White House: It’s ‘all economy, all the time’ for the president

White House: It’s ‘all economy, all the time’ for the president

President Obama is turning his focus squarely toward the economy as the traditional campaign season begins.

Obama will travel to two battleground states next week to tout the economy, and also plans on introducing a package of new ideas to bolster a weak recovery that is hampering his party’s hopes for retaining the House and Senate.

“All economy all the time,” is how one White House official described the president's week ahead.

The president has offered no new details about his proposals, but they are expected to include business tax breaks that would serve as a nod to the GOP.

Republican aides on Friday said they would wait to see what Obama proposes before commenting.

“If it’s like everything else they’ve done, they’ll offer it in such a way that it’s impossible to support,” said one skeptical Republican Senate aide.

The push on the economy comes after a week in which Obama’s attention was on foreign policy. The president made his second Oval Office address to the country on Tuesday to discuss the end of the U.S. combat mission in Iraq. The next day, he launched Middle East peace talks hosted by the State Department.

Yet even the end of the Iraq mission was framed in economic terms. In his address, Obama signaled the U.S. needed to focus on its economy and budget deficit by ending the war in Iraq, and by removing troops from Afghanistan next year.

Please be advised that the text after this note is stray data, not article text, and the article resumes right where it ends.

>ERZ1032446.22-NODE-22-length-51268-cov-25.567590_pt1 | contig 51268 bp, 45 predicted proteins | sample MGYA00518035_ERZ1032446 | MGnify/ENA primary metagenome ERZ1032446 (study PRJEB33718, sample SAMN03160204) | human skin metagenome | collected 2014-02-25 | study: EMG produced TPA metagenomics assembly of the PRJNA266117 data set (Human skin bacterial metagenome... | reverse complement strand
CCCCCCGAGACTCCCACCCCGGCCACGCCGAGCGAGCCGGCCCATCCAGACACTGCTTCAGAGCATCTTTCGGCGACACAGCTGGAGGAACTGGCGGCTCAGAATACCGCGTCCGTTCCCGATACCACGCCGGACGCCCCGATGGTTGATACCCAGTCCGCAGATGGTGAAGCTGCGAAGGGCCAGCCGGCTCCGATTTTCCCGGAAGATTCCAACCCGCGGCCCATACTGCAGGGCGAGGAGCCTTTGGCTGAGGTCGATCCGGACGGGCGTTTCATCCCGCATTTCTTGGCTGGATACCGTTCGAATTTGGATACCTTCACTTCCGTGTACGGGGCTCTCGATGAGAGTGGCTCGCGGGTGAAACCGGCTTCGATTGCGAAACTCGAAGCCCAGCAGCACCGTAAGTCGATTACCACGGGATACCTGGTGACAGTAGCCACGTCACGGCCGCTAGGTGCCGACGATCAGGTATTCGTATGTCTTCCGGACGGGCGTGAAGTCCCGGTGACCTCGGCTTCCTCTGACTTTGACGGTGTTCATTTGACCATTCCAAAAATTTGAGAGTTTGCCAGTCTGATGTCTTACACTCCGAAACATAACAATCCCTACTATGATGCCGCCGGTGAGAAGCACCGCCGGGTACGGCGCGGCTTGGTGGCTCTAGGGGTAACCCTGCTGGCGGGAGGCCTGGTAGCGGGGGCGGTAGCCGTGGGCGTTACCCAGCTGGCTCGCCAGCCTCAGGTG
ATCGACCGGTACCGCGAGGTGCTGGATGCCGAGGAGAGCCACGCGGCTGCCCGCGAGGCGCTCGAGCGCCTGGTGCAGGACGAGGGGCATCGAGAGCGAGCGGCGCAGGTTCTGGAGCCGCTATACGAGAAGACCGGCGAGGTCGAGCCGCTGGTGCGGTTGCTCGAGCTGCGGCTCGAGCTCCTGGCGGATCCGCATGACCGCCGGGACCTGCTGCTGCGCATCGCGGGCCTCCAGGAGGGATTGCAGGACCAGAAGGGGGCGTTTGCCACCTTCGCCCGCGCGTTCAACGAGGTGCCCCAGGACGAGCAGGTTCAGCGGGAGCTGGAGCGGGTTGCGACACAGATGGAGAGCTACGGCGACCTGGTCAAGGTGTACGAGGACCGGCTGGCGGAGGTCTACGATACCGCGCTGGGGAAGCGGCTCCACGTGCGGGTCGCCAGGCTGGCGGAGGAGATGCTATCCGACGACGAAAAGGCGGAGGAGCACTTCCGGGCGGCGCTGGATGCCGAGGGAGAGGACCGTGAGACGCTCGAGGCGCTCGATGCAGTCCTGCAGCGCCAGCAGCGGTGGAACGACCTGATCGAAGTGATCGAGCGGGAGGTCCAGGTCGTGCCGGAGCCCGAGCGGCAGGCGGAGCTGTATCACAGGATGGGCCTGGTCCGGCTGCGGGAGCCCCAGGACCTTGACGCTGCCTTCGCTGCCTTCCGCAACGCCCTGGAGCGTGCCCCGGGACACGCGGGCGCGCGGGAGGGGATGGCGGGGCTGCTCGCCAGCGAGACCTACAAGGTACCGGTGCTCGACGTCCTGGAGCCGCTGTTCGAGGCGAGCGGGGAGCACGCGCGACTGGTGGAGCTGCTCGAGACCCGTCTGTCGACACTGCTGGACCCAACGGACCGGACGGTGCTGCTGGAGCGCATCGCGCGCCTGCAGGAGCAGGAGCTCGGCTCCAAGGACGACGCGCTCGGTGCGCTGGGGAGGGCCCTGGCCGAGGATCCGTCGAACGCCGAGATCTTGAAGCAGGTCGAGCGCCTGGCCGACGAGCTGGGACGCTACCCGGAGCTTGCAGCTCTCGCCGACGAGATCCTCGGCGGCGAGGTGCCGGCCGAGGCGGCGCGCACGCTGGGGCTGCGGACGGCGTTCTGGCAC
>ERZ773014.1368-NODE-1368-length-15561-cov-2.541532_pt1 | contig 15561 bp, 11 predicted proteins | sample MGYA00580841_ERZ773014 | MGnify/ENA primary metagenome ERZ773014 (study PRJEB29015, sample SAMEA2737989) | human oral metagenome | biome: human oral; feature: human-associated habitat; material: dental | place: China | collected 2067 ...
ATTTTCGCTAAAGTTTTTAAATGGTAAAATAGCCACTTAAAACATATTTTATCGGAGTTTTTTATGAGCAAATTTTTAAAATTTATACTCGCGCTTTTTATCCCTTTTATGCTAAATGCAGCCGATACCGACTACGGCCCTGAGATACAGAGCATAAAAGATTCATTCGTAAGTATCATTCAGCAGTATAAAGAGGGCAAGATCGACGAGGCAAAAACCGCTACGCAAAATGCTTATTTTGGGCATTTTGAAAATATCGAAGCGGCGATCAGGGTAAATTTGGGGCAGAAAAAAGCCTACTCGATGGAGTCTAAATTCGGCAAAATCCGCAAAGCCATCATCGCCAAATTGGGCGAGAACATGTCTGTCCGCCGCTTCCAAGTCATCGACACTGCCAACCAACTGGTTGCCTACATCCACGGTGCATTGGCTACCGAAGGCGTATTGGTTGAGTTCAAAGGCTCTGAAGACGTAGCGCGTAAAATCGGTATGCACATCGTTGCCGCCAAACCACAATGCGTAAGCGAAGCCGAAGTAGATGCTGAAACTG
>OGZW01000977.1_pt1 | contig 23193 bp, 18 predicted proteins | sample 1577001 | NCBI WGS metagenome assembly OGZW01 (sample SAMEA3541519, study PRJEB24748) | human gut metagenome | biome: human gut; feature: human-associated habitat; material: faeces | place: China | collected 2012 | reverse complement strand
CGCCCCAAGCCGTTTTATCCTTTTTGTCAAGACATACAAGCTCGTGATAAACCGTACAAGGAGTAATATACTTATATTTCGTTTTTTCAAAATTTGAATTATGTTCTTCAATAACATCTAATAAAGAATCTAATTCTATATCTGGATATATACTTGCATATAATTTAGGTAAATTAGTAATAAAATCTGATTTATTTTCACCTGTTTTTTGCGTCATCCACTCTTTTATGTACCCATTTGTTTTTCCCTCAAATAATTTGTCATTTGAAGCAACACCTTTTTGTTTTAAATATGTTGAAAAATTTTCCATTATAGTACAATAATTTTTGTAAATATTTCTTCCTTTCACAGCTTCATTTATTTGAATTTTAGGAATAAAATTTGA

Obama will mark Labor Day by speaking in Milwaukee at a picnic sponsored by the AFL-CIO. He’ll then travel to Ohio on Wednesday to make remarks on the economy. Obama will conclude the week with a press conference – his first in several months – on Friday.

At some point, Obama will offer specifics on the proposals his economic team is considering. They are said to include a payroll tax holiday for businesses, something economists have said could provide an immediate stimulus to the economy.

With unemployment inching up again in Friday's jobs reports and new polls showing a disastrous November for Democrats, Obama and his economic team are searching desperately for legislation that can be passed in a short window and have a stimulative effect.

In remarks Friday on the economy, Obama focused on a small business tax cut and loan program, currently in the Senate, the center-point of his immediate economic efforts.

But he also talked about his confidence that Republicans and Democrats could come together on some proposals to speed up the economic recovery. Obama said a recovery is taking place, but not at the speed he’d hope.

“That’s why we need to take further steps to create jobs and keep the economy growing, including extending tax cuts for the middle class and investing in the areas of our economy where the potential for job growth is greatest,” Obama said Friday. “In the weeks ahead, I’ll be discussing some of these ideas in more detail."

Larry Berman, a political science professor at the University of California-Davis, said that by pursuing policies that are more in line with what Republicans would prescribe for the ailing recovery, voters are seeing “Obama the pragmatist.”

“It’s not so much a move to the middle as it is a move away from the ideological ground he had previously staked for himself,” Berman said. “His jumper cables must have a short, so he’s decided to borrow a neighbors.”